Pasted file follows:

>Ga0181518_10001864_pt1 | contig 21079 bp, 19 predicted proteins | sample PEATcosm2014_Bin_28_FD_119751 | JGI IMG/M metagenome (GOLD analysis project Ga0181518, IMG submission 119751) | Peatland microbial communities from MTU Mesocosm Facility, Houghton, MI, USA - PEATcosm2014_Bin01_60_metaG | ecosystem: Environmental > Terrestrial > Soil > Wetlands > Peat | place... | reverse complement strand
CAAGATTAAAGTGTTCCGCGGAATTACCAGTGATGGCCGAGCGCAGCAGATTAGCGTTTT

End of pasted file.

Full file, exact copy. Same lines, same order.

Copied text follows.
>Ga0181518_10001864_pt1 | contig 21079 bp, 19 predicted proteins | sample PEATcosm2014_Bin_28_FD_119751 | JGI IMG/M metagenome (GOLD analysis project Ga0181518, IMG submission 119751) | Peatland microbial communities from MTU Mesocosm Facility, Houghton, MI, USA - PEATcosm2014_Bin01_60_metaG | ecosystem: Environmental > Terrestrial > Soil > Wetlands > Peat | place... | reverse complement strand
CAAGATTAAAGTGTTCCGCGGAATTACCAGTGATGGCCGAGCGCAGCAGATTAGCGTTTT